It has been reported in the past several days, by Ma’an News and on several websites including this one, that Israel may have opened one or more dams resulting in the severe flooding we have seen in Gaza and further exacerbated conditions already made dire by the onslaught of winter storm Alexa. This at any rate is the charge that has been made by the Gaza government’s Disaster Response Committee and its chairman, Yasser Shanti.
So far I myself have heard no official response from Israel either confirming or denying. However, the following is reported by the Middle East Monitor:
According to Israel’s Yedioth Ahronoth newspaper, the rainfall led to a lot of excess water which couldn’t drain away, so “the Israeli authorities resorted to discharging the excess water into the Gaza Strip.”
I could not find this reported on Ynet’s English website, but it’s possible it was reported in the Hebrew edition. So was a dam released? All we have to go on is the statement by Shanti, accompanied, of course, by the shocking images we have seen of inundated streets, flooded homes, and people paddling in boats. But I did come across this video and thought I would share it. If it turns out that a dam or floodgate of some sort was deliberately released, it apparently would not be without precedent. The following was reported by Press TV in January of 2010—and take special note of what the reporter says regarding the flooding and its coinciding with the one-year anniversary of the close of Israel’s Operation Cast Lead.
If Israel did this in 2010, does it begger belief they would have done the same thing again this past week? If they did, the question then becomes did they do it out of a) a need to divert flooding from their own communities in Israel, or b) pure malice?
The question of whether a dam was opened or floodwater in some way diverted is addressed in a report on the Gaza flooding published at The Ecologist, an environmental website:
Amid the chaos it is impossible to verify the accusations. The heavy rain has also affected bordering areas of Israel and whether or not dams have been deliberately opened, drainage systems in Sderot and other cities were certainly overwhelmed by the volume of water.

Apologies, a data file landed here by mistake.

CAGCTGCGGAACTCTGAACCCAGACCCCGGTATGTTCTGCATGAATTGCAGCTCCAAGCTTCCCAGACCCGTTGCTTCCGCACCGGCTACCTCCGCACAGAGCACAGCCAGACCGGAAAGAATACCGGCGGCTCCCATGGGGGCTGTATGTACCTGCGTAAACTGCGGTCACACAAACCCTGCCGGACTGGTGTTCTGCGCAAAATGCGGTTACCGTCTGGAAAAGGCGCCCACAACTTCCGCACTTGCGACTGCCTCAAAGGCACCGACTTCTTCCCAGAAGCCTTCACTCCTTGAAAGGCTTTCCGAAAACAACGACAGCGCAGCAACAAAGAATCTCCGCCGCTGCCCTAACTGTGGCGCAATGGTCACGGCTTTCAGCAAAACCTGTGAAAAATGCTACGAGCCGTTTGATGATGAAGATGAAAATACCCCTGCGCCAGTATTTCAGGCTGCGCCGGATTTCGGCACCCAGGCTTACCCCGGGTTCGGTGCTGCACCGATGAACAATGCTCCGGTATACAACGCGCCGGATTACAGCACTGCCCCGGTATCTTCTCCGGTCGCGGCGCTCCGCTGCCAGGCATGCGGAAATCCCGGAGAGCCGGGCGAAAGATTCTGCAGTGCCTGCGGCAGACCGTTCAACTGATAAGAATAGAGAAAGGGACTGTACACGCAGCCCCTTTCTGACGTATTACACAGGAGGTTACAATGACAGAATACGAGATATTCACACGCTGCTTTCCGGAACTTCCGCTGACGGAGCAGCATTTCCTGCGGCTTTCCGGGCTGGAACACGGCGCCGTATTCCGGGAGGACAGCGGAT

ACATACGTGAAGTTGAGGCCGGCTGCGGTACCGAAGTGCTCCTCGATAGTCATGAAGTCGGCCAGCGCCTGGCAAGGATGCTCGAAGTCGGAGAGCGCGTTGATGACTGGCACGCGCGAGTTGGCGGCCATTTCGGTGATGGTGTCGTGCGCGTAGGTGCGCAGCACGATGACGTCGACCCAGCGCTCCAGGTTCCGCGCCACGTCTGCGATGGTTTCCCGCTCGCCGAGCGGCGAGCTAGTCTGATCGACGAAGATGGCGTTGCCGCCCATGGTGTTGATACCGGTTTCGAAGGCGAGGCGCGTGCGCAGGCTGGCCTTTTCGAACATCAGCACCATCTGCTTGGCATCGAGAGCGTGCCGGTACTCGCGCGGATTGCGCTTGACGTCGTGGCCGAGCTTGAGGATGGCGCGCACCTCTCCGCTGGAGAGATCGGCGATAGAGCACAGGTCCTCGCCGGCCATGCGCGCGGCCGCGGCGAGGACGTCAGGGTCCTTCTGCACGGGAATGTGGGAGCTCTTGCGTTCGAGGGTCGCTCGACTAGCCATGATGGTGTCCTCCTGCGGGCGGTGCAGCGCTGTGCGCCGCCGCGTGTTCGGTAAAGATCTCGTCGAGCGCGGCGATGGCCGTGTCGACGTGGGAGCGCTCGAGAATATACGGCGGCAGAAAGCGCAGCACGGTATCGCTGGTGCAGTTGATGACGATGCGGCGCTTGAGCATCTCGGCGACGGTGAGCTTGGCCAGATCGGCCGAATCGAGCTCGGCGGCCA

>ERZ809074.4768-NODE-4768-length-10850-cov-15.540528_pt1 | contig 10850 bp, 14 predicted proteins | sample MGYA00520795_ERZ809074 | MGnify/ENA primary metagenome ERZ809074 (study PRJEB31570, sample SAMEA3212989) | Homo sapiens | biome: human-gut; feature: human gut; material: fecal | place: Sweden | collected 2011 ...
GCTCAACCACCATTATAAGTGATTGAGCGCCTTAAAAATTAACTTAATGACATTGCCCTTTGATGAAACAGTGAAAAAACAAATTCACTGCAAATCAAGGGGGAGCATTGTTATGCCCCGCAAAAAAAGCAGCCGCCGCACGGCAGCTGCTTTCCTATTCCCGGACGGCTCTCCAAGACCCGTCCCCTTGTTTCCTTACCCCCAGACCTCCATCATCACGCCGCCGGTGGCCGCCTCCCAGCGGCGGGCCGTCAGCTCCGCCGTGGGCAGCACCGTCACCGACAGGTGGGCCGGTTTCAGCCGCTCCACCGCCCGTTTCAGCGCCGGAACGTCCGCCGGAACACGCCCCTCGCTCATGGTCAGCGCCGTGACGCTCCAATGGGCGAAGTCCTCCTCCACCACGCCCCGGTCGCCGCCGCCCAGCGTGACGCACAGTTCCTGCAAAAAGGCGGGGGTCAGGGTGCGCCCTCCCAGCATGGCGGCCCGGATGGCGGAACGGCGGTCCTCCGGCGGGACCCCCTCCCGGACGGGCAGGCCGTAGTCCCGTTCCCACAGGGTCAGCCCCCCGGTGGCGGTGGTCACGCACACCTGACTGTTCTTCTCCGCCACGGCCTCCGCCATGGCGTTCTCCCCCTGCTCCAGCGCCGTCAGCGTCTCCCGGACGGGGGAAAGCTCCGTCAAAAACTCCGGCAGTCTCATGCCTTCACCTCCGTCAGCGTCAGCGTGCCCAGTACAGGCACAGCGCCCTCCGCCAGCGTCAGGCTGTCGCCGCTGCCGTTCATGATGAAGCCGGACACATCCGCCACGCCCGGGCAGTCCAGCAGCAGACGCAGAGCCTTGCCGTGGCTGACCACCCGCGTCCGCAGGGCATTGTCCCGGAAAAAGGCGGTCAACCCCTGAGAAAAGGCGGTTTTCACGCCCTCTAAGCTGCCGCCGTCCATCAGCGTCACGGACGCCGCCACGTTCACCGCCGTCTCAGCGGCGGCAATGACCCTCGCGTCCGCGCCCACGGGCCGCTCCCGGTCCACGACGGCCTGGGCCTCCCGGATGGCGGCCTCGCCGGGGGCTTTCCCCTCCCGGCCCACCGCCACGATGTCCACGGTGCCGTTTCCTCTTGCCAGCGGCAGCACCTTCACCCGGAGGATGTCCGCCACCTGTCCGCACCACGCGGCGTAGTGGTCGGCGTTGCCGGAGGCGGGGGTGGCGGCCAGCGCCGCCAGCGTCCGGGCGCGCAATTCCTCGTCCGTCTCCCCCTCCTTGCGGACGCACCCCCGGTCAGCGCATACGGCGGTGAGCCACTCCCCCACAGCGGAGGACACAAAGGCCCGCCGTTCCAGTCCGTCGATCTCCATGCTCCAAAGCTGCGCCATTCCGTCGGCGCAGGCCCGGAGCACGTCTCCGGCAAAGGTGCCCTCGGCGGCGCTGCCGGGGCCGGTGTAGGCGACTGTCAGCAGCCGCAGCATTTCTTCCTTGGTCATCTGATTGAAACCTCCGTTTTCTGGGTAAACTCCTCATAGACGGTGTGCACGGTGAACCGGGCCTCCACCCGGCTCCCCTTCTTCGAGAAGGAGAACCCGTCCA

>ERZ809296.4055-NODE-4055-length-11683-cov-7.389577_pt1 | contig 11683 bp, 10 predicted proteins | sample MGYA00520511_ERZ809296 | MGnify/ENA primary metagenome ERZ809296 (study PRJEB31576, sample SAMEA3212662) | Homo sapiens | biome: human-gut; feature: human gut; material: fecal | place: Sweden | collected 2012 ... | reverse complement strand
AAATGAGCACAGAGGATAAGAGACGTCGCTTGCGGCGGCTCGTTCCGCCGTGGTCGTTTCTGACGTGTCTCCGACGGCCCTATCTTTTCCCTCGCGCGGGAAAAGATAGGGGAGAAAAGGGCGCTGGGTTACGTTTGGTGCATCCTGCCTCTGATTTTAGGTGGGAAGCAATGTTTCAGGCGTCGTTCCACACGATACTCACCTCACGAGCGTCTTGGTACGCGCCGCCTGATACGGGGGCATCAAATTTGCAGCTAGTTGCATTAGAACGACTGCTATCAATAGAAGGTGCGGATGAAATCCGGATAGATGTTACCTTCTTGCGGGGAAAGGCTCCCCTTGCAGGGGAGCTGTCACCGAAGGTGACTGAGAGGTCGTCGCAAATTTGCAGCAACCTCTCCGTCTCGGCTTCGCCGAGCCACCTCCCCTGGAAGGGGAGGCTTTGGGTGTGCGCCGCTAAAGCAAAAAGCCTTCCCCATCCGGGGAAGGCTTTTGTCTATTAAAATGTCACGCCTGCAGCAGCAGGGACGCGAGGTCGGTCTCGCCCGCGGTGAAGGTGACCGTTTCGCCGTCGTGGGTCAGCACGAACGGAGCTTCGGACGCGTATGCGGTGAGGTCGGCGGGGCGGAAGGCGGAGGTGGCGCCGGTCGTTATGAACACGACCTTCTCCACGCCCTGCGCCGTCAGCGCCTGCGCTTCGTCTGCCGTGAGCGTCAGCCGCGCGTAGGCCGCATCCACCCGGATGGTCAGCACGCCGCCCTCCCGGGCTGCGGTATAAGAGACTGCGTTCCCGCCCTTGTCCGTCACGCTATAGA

What is certain is that low-lying Gaza, on the coastal plain, lacking functioning drainage and sewage systems, would in any case suffer most severely from the rainfall. Moreover Israel already stands accused of deliberately running down basic santitation services in Gaza in order to make life unlivable for its residents.
And as Gaza resident Fidaa Abuassi points out: “Unlike their neighbors in Sderot Gaza’s refugees have nowhere to flee when heavy rains flood their 25-mile occupied territory, blockaded by land, air, and sea.”
Even as the floodwaters recede, there may be worse to come. The report warns of what most likely is an “impending health catastrophe” in the making, with a flare up of respiratory and skin diseases brought on by constant exposure to sewage water and lack of medical supplies.
Since I posted this article yesterday, Israel and its supporters have unleashed an avalanche of denials of any involvement in the flooding of Gaza. The following is from an article published today at the Times of Israel:
The allegation of [Israel] opening dams and flooding the Gaza Strip is baseless and false,” Uri Schor, a spokesman for Israel’s Water Authority told The Times of Israel in an email correspondence Wednesday. No dams even exist in the area, he added, noting that water reservoirs have overflowed across the country, causing flooding.
“The opposite is true: due to the damage caused by the storm — which affected all neighboring countries and not only the Palestinian Authority — Israel responded to a special appeal conveyed through the UN, transferring four high-power pumps to the Gaza Strip intended to help residents remove water from flooded areas.”